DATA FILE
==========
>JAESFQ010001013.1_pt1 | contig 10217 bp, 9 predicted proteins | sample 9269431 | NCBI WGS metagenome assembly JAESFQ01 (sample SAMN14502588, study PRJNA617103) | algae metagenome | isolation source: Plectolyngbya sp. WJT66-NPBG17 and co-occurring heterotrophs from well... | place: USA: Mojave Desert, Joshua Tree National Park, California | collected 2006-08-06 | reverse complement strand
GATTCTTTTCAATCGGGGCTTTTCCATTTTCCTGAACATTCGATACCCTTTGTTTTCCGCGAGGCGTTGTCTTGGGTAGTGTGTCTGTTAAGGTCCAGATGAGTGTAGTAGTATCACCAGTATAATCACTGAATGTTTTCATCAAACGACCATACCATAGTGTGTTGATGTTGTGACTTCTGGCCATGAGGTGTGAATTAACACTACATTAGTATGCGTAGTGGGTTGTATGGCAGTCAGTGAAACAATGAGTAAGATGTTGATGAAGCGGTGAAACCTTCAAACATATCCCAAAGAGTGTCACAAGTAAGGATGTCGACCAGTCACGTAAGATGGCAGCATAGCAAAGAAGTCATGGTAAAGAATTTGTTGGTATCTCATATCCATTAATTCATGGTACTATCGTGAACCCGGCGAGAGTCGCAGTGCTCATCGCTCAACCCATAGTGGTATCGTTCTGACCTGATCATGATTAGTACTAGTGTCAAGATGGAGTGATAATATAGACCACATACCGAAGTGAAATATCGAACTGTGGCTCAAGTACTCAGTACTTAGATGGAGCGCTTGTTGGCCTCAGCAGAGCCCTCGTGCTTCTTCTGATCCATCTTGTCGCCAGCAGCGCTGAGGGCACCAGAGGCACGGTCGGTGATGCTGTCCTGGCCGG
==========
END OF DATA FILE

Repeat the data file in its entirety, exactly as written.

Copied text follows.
>JAESFQ010001013.1_pt1 | contig 10217 bp, 9 predicted proteins | sample 9269431 | NCBI WGS metagenome assembly JAESFQ01 (sample SAMN14502588, study PRJNA617103) | algae metagenome | isolation source: Plectolyngbya sp. WJT66-NPBG17 and co-occurring heterotrophs from well... | place: USA: Mojave Desert, Joshua Tree National Park, California | collected 2006-08-06 | reverse complement strand
GATTCTTTTCAATCGGGGCTTTTCCATTTTCCTGAACATTCGATACCCTTTGTTTTCCGCGAGGCGTTGTCTTGGGTAGTGTGTCTGTTAAGGTCCAGATGAGTGTAGTAGTATCACCAGTATAATCACTGAATGTTTTCATCAAACGACCATACCATAGTGTGTTGATGTTGTGACTTCTGGCCATGAGGTGTGAATTAACACTACATTAGTATGCGTAGTGGGTTGTATGGCAGTCAGTGAAACAATGAGTAAGATGTTGATGAAGCGGTGAAACCTTCAAACATATCCCAAAGAGTGTCACAAGTAAGGATGTCGACCAGTCACGTAAGATGGCAGCATAGCAAAGAAGTCATGGTAAAGAATTTGTTGGTATCTCATATCCATTAATTCATGGTACTATCGTGAACCCGGCGAGAGTCGCAGTGCTCATCGCTCAACCCATAGTGGTATCGTTCTGACCTGATCATGATTAGTACTAGTGTCAAGATGGAGTGATAATATAGACCACATACCGAAGTGAAATATCGAACTGTGGCTCAAGTACTCAGTACTTAGATGGAGCGCTTGTTGGCCTCAGCAGAGCCCTCGTGCTTCTTCTGATCCATCTTGTCGCCAGCAGCGCTGAGGGCACCAGAGGCACGGTCGGTGATGCTGTCCTGGCCGG